- High Burnout and Absenteeism: The level of stress caused by ineffective management can actually lead to physical illness and burnout. When burnt-out employees have to miss work, it causes a ripple effect, negatively impacting those who need to take on additional work to cover.
- Low Productivity: If employees aren’t receiving any clarity or guidance from their manager on what is important to focus on, they can become overwhelmed and find it more difficult to successfully prioritize and complete tasks. Beyond that, when employees don’t feel that they are growing professionally, they are less motivated to perform in their day-to-day work.
Increasing manager effectiveness through one-on-ones
Unsurprisingly, many managers find their one-on-ones very or extremely helpful in supporting their direct reports, but for direct reports to get the benefits they need, one-on-ones must be held frequently and consistently.
Over 80% of employees with at least weekly one-on-ones say they’re getting the support they need during the pandemic from their managers compared to 66% of employees with less frequent meetings.
Whether in person or via video chat, these meetings help build trust, drive accountability, support development, and actively reduce turnover. Employees with infrequent one-on-ones are 1.4x more likely to say they are currently looking for a new job, and when compared to employees with less frequent conversations with their managers, those with at least weekly one-on-ones:
• Express more trust in senior leaders at their organization
• Feel more comfortable bringing up problems and tough issues with their managers
• Are more frequently motivated to go above and beyond their role
• Are more inspired by the work they do
• Better understand their contributions and how they help drive the company’s overall goals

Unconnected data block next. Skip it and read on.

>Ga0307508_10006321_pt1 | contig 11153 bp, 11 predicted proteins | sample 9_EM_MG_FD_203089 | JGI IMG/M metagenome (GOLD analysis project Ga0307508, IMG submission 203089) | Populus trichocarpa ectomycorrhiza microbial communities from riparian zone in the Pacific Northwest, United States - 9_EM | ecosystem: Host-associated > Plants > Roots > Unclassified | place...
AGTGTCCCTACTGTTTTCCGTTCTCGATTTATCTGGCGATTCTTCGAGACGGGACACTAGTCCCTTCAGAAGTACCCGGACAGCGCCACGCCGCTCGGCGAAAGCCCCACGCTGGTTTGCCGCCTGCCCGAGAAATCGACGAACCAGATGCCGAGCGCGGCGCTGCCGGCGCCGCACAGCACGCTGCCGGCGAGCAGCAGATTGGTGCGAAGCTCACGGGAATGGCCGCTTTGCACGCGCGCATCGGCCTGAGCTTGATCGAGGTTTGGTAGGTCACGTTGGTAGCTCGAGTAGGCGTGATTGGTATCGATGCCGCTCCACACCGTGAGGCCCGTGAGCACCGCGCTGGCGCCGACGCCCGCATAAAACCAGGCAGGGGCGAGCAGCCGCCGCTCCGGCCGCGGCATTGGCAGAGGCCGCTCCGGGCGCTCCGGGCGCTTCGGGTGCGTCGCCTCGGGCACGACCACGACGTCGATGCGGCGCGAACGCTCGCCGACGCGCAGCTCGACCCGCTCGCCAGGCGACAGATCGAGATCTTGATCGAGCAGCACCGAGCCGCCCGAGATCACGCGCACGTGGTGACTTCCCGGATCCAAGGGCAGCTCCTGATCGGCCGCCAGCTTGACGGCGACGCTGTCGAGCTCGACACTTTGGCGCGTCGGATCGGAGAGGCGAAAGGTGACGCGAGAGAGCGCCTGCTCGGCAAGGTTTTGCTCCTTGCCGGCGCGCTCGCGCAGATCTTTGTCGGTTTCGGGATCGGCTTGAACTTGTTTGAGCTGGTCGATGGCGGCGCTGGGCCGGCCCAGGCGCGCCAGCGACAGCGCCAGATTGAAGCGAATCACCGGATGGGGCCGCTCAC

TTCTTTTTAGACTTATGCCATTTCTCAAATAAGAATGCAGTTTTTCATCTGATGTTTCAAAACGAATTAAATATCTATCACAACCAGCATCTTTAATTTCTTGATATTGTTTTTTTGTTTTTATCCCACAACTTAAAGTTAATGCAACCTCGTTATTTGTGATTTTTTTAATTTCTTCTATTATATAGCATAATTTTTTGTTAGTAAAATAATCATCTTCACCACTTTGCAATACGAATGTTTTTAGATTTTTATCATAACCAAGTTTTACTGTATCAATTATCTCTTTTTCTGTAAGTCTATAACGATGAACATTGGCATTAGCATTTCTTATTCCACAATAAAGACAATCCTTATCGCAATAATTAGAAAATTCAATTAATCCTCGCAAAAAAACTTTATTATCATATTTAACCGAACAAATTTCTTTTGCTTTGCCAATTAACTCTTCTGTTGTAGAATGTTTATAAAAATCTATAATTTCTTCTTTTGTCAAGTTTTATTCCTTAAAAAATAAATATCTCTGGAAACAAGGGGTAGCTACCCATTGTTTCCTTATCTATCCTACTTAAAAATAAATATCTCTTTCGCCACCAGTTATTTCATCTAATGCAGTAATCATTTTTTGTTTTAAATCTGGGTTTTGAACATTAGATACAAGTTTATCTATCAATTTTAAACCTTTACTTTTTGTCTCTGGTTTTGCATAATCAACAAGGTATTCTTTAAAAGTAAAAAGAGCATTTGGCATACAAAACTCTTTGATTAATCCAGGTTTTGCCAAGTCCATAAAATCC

Quality one-on-ones give people leaders uninterrupted time with their employees throughout the week. This time helps managers learn important information about their people, such as their primary goals, challenges, and unique strengths. And when managers use this information to create opportunities for employees, you’ll help them increase their overall effectiveness.
Measuring manager effectiveness
To make well-informed investments in manager enablement, it is essential to first assess the current effectiveness of your managers and identify areas of success as well as challenges and opportunities for improvement. Establishing baseline metrics is a crucial step in creating a strategic plan, and implementing ongoing measurement and improvement mechanisms is equally important. Here are some metrics to consider when measuring manager effectiveness.
Turnover and retention by manager
High turnover on a team can signal a number of problems, including ineffective management. When we surveyed 1,000 managers and 1,000 employees for the 2023 Manager Effectiveness Report, 52% of employees reported leaving a company because of unsupportive management. The survey also found that 56% of employees believe having a good manager is one of the most critical factors for staying at their company. Addressing manager effectiveness is crucial to tackling regrettable turnover.
Employee engagement by manager
Team engagement scores are based on employee engagement survey results. For the most reliable metrics, choose an engagement survey that focuses on employees’ psychological state and well-being and includes manager-specific questions. You should be able to slice and dice your data by team so you can tie employee engagement metrics back to specific managers.
Team performance metrics
Effective managers prioritize work and define measurable objectives that their direct reports or team want to achieve. Team goal completion percentage reflects how effectively a manager has guided and coached their team to meet long-term goals. A low completion percentage can indicate that team members are performing below standards. A continuous low completion percentage can also suggest that the manager sets unrealistic goals or expectations.
Performance review results
Performance review results of a manager’s team members are an excellent way to measure a manager’s effectiveness. These results provide valuable insights into how well a manager is leading, guiding, and supporting their team. When team members consistently achieve their performance objectives and demonstrate growth and development, it’s often indicative of effective leadership and coaching from their manager. Positive performance review results can signify that the manager has set clear expectations, provided necessary resources and support, and communicated effectively with their team. These reviews offer a direct reflection of a manager’s ability to motivate, empower, and lead their team toward success, making them a crucial tool for evaluating and improving managerial effectiveness.